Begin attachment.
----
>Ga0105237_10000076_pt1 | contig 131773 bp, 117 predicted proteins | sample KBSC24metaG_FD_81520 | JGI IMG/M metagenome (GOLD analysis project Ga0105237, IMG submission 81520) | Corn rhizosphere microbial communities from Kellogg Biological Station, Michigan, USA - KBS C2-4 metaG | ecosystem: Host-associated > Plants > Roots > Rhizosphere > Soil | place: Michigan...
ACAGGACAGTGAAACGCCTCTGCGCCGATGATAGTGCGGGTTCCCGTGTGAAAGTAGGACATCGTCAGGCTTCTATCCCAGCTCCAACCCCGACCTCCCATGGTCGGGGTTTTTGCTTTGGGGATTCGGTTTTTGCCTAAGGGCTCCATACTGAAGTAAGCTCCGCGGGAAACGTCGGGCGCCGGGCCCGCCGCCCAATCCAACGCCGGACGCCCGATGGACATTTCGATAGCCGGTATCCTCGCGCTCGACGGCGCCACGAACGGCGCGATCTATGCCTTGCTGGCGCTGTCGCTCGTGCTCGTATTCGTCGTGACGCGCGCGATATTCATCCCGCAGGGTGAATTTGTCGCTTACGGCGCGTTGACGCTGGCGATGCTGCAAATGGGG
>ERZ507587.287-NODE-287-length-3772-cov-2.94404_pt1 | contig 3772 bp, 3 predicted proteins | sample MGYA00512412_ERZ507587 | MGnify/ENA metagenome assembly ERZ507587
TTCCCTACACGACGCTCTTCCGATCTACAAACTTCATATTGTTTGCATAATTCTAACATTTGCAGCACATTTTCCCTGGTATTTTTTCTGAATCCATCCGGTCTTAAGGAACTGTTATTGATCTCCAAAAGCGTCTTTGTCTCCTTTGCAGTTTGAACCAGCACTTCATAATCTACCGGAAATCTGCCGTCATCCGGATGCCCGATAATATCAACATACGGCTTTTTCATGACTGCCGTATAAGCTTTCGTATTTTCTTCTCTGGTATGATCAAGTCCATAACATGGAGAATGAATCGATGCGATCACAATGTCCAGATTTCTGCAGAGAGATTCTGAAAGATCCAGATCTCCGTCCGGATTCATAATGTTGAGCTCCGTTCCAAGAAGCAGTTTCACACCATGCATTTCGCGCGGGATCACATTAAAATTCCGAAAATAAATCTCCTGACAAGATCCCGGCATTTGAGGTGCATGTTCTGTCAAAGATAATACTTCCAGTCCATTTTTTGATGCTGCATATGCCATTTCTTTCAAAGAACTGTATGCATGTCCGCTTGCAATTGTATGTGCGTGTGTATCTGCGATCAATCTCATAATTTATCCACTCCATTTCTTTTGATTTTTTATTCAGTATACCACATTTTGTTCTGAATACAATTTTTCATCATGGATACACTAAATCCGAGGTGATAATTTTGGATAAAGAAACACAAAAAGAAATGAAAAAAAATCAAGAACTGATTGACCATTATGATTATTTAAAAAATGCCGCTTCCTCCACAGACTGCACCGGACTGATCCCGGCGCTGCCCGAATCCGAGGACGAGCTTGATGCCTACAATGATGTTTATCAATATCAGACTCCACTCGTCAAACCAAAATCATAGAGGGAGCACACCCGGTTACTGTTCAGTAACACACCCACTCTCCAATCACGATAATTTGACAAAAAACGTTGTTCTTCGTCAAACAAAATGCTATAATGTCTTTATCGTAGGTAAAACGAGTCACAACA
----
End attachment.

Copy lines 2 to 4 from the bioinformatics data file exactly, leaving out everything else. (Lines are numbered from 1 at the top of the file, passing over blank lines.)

ACAGGACAGTGAAACGCCTCTGCGCCGATGATAGTGCGGGTTCCCGTGTGAAAGTAGGACATCGTCAGGCTTCTATCCCAGCTCCAACCCCGACCTCCCATGGTCGGGGTTTTTGCTTTGGGGATTCGGTTTTTGCCTAAGGGCTCCATACTGAAGTAAGCTCCGCGGGAAACGTCGGGCGCCGGGCCCGCCGCCCAATCCAACGCCGGACGCCCGATGGACATTTCGATAGCCGGTATCCTCGCGCTCGACGGCGCCACGAACGGCGCGATCTATGCCTTGCTGGCGCTGTCGCTCGTGCTCGTATTCGTCGTGACGCGCGCGATATTCATCCCGCAGGGTGAATTTGTCGCTTACGGCGCGTTGACGCTGGCGATGCTGCAAATGGGG
>ERZ507587.287-NODE-287-length-3772-cov-2.94404_pt1 | contig 3772 bp, 3 predicted proteins | sample MGYA00512412_ERZ507587 | MGnify/ENA metagenome assembly ERZ507587
TTCCCTACACGACGCTCTTCCGATCTACAAACTTCATATTGTTTGCATAATTCTAACATTTGCAGCACATTTTCCCTGGTATTTTTTCTGAATCCATCCGGTCTTAAGGAACTGTTATTGATCTCCAAAAGCGTCTTTGTCTCCTTTGCAGTTTGAACCAGCACTTCATAATCTACCGGAAATCTGCCGTCATCCGGATGCCCGATAATATCAACATACGGCTTTTTCATGACTGCCGTATAAGCTTTCGTATTTTCTTCTCTGGTATGATCAAGTCCATAACATGGAGAATGAATCGATGCGATCACAATGTCCAGATTTCTGCAGAGAGATTCTGAAAGATCCAGATCTCCGTCCGGATTCATAATGTTGAGCTCCGTTCCAAGAAGCAGTTTCACACCATGCATTTCGCGCGGGATCACATTAAAATTCCGAAAATAAATCTCCTGACAAGATCCCGGCATTTGAGGTGCATGTTCTGTCAAAGATAATACTTCCAGTCCATTTTTTGATGCTGCATATGCCATTTCTTTCAAAGAACTGTATGCATGTCCGCTTGCAATTGTATGTGCGTGTGTATCTGCGATCAATCTCATAATTTATCCACTCCATTTCTTTTGATTTTTTATTCAGTATACCACATTTTGTTCTGAATACAATTTTTCATCATGGATACACTAAATCCGAGGTGATAATTTTGGATAAAGAAACACAAAAAGAAATGAAAAAAAATCAAGAACTGATTGACCATTATGATTATTTAAAAAATGCCGCTTCCTCCACAGACTGCACCGGACTGATCCCGGCGCTGCCCGAATCCGAGGACGAGCTTGATGCCTACAATGATGTTTATCAATATCAGACTCCACTCGTCAAACCAAAATCATAGAGGGAGCACACCCGGTTACTGTTCAGTAACACACCCACTCTCCAATCACGATAATTTGACAAAAAACGTTGTTCTTCGTCAAACAAAATGCTATAATGTCTTTATCGTAGGTAAAACGAGTCACAACA